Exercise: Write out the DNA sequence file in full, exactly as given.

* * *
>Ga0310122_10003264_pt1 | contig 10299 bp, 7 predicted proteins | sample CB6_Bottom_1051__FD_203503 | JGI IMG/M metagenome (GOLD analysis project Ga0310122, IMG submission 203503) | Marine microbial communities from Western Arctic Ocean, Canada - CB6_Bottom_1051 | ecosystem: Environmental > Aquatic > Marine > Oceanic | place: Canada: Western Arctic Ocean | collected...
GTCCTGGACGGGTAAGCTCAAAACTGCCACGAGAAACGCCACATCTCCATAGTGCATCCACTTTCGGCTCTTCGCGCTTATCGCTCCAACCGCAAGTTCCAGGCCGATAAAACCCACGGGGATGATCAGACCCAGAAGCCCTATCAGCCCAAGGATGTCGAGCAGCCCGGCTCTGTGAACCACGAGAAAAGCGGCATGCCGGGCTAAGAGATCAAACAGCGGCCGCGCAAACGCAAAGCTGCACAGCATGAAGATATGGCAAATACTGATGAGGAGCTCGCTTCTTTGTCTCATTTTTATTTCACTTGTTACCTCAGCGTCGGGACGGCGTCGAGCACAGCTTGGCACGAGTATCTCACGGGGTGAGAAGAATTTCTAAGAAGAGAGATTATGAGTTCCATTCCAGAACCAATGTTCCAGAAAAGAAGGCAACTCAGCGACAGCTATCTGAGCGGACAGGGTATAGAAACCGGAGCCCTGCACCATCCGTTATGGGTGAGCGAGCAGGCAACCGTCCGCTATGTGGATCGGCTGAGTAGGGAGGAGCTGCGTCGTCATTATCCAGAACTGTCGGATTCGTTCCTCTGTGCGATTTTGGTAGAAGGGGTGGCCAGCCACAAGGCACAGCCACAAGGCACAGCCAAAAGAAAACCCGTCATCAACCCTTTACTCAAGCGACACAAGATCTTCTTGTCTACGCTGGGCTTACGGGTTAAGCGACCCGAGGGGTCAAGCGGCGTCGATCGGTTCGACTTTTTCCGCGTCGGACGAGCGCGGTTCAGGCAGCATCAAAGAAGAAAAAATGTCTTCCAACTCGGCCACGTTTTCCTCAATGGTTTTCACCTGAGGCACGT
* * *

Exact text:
>Ga0310122_10003264_pt1 | contig 10299 bp, 7 predicted proteins | sample CB6_Bottom_1051__FD_203503 | JGI IMG/M metagenome (GOLD analysis project Ga0310122, IMG submission 203503) | Marine microbial communities from Western Arctic Ocean, Canada - CB6_Bottom_1051 | ecosystem: Environmental > Aquatic > Marine > Oceanic | place: Canada: Western Arctic Ocean | collected...
GTCCTGGACGGGTAAGCTCAAAACTGCCACGAGAAACGCCACATCTCCATAGTGCATCCACTTTCGGCTCTTCGCGCTTATCGCTCCAACCGCAAGTTCCAGGCCGATAAAACCCACGGGGATGATCAGACCCAGAAGCCCTATCAGCCCAAGGATGTCGAGCAGCCCGGCTCTGTGAACCACGAGAAAAGCGGCATGCCGGGCTAAGAGATCAAACAGCGGCCGCGCAAACGCAAAGCTGCACAGCATGAAGATATGGCAAATACTGATGAGGAGCTCGCTTCTTTGTCTCATTTTTATTTCACTTGTTACCTCAGCGTCGGGACGGCGTCGAGCACAGCTTGGCACGAGTATCTCACGGGGTGAGAAGAATTTCTAAGAAGAGAGATTATGAGTTCCATTCCAGAACCAATGTTCCAGAAAAGAAGGCAACTCAGCGACAGCTATCTGAGCGGACAGGGTATAGAAACCGGAGCCCTGCACCATCCGTTATGGGTGAGCGAGCAGGCAACCGTCCGCTATGTGGATCGGCTGAGTAGGGAGGAGCTGCGTCGTCATTATCCAGAACTGTCGGATTCGTTCCTCTGTGCGATTTTGGTAGAAGGGGTGGCCAGCCACAAGGCACAGCCACAAGGCACAGCCAAAAGAAAACCCGTCATCAACCCTTTACTCAAGCGACACAAGATCTTCTTGTCTACGCTGGGCTTACGGGTTAAGCGACCCGAGGGGTCAAGCGGCGTCGATCGGTTCGACTTTTTCCGCGTCGGACGAGCGCGGTTCAGGCAGCATCAAAGAAGAAAAAATGTCTTCCAACTCGGCCACGTTTTCCTCAATGGTTTTCACCTGAGGCACGT